We shared beer, wine and cider with other visitors from the UK, Germany and France, dodged the local boy’s (and girl’s) attempts at kisses, and went to the bathroom 3 at a time because, hey…that’s just what they do here. And I don’t mean 3 people you know at a time, I mean you go in and 2 other women would push in too. At 8pm the DJ shut down so he could take a nap before he had to spin at a club downtown that evening so the party was over whether we wanted it to be or not.
We got quiet and somber on the way back to the ship, coming off of a natural high, knowing that a day like this would happen only so many times even in the most blessed life, believing that there was some magic to the particular mix of people that shared the experience, and knowing that our time in Cape Town would dwindle fast. All of this served to make us teary-eyed. At the dock, we couldn’t let go of the day (or Gerald) and stood around for another 45 minutes re-hashing the day as if we hadn’t all been there together. Ammy and Lydia cried so much they got the hiccups. I just tried to soak it all up, breathe it all in, and thank God for the chance to see, touch, taste, smell and feel, to be overwhelmed with sensation, overtaken by joy and overcome with gratitude. It really was one of the top 5 best days of my life.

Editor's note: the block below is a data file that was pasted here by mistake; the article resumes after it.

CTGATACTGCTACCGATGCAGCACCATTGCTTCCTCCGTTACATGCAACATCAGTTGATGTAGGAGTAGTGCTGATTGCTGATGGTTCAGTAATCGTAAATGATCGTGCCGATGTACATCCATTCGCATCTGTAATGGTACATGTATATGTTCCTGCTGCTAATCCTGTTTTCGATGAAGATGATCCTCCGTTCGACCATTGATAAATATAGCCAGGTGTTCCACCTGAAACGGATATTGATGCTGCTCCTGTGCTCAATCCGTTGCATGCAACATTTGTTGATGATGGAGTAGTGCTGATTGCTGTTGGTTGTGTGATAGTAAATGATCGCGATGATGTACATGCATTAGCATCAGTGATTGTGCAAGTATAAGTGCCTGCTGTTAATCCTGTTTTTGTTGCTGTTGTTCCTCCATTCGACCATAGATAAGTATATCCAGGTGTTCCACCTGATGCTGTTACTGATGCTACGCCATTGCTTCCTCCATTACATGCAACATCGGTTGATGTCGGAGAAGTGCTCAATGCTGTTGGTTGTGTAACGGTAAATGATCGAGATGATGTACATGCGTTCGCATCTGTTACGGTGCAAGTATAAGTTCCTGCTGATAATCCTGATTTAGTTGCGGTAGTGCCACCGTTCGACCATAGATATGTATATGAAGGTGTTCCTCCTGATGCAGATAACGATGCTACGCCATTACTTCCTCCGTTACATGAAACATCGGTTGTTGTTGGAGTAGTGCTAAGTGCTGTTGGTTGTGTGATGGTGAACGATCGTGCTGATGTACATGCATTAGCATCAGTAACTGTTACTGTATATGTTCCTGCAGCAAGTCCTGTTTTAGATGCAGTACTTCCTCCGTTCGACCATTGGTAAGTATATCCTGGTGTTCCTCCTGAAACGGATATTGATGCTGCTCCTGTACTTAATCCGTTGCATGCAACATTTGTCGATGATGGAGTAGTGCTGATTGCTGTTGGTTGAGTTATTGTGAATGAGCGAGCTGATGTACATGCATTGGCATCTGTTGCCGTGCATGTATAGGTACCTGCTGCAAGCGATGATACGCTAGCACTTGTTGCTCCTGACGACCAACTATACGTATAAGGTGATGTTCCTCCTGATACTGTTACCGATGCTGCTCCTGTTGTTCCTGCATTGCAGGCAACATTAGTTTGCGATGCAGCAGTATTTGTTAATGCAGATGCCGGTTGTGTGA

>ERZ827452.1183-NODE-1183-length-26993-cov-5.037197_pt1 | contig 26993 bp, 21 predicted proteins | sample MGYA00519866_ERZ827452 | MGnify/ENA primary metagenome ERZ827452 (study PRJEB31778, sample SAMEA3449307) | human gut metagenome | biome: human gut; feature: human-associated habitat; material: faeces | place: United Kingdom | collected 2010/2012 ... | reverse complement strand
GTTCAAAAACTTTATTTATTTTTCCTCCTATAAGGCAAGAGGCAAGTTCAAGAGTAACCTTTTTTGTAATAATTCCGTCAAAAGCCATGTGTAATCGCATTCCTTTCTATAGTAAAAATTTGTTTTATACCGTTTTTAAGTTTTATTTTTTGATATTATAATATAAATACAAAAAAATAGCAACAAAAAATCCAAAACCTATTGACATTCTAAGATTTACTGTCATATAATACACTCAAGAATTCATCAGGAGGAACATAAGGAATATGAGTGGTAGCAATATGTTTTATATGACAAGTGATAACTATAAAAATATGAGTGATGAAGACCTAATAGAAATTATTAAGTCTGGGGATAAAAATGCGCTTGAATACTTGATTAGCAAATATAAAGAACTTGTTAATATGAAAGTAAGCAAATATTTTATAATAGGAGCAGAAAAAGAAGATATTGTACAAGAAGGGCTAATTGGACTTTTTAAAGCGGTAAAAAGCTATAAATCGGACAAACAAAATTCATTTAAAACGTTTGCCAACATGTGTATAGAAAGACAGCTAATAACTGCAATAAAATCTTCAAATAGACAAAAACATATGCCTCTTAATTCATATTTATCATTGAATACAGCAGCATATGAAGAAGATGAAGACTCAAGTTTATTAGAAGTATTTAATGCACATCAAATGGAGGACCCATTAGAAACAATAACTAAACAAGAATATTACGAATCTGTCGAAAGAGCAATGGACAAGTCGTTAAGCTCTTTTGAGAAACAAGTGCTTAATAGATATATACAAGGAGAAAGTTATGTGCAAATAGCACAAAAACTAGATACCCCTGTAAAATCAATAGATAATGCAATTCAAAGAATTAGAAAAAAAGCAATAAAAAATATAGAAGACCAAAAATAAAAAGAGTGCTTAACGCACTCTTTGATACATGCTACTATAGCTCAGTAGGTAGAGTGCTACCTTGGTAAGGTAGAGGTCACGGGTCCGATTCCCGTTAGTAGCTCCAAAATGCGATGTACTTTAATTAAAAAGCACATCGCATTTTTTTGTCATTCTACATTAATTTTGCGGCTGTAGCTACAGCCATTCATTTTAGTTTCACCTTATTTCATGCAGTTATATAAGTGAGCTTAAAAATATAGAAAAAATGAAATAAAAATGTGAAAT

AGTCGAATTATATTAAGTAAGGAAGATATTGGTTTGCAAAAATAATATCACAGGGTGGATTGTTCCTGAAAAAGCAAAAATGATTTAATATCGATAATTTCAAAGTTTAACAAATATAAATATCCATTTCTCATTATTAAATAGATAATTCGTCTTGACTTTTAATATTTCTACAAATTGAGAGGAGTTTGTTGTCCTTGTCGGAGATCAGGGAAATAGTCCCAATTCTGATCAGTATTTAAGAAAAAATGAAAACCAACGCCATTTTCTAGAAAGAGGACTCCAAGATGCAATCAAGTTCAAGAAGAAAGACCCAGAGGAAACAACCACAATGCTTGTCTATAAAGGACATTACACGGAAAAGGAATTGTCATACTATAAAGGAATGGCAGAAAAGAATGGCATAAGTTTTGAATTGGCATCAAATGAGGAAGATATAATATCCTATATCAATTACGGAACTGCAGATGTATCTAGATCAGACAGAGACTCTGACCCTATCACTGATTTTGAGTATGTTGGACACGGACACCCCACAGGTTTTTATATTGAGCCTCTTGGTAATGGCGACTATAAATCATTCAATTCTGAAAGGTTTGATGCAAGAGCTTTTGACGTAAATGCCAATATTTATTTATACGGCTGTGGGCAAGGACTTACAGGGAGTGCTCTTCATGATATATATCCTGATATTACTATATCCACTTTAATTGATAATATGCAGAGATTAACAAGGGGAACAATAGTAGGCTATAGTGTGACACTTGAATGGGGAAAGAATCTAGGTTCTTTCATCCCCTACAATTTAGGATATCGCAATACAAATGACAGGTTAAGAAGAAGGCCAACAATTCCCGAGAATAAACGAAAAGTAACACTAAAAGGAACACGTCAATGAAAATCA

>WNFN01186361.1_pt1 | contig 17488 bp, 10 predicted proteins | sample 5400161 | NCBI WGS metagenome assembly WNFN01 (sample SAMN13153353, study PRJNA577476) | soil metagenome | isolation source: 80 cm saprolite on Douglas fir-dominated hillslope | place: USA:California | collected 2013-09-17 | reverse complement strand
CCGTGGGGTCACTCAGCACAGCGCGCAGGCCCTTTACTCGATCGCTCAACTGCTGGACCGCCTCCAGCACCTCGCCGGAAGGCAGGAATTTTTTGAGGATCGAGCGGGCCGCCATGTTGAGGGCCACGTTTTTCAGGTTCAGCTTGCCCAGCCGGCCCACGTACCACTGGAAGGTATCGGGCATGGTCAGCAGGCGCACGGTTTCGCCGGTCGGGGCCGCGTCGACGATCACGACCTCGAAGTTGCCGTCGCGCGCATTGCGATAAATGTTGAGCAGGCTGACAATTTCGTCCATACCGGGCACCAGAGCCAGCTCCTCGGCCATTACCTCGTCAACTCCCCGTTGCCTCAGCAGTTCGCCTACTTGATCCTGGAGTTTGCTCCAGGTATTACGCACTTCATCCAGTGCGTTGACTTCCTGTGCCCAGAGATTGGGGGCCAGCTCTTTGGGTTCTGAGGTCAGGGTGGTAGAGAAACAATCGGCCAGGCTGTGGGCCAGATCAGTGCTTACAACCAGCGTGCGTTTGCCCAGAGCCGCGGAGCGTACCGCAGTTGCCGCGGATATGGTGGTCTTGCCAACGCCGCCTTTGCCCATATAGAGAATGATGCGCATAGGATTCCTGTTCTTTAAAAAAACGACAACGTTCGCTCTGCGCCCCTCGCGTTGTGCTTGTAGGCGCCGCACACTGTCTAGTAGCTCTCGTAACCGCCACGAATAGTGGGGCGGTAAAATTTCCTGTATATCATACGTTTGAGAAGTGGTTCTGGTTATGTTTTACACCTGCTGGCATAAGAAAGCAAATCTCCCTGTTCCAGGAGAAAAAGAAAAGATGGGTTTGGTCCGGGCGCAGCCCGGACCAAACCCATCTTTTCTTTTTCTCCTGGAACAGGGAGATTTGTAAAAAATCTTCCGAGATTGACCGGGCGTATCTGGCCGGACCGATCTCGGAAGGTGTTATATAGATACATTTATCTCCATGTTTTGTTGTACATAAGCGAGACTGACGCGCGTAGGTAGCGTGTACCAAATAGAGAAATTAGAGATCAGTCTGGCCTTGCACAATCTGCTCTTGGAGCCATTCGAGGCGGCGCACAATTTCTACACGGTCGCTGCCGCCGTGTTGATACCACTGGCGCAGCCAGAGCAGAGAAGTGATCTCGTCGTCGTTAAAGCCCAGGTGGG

Wow. 24 hours in Cape Town and I can tell you that I think I want to live here at some point. Like now.
Yesterday was one of the most random days I’ve ever had in terms of activities, conversations, events.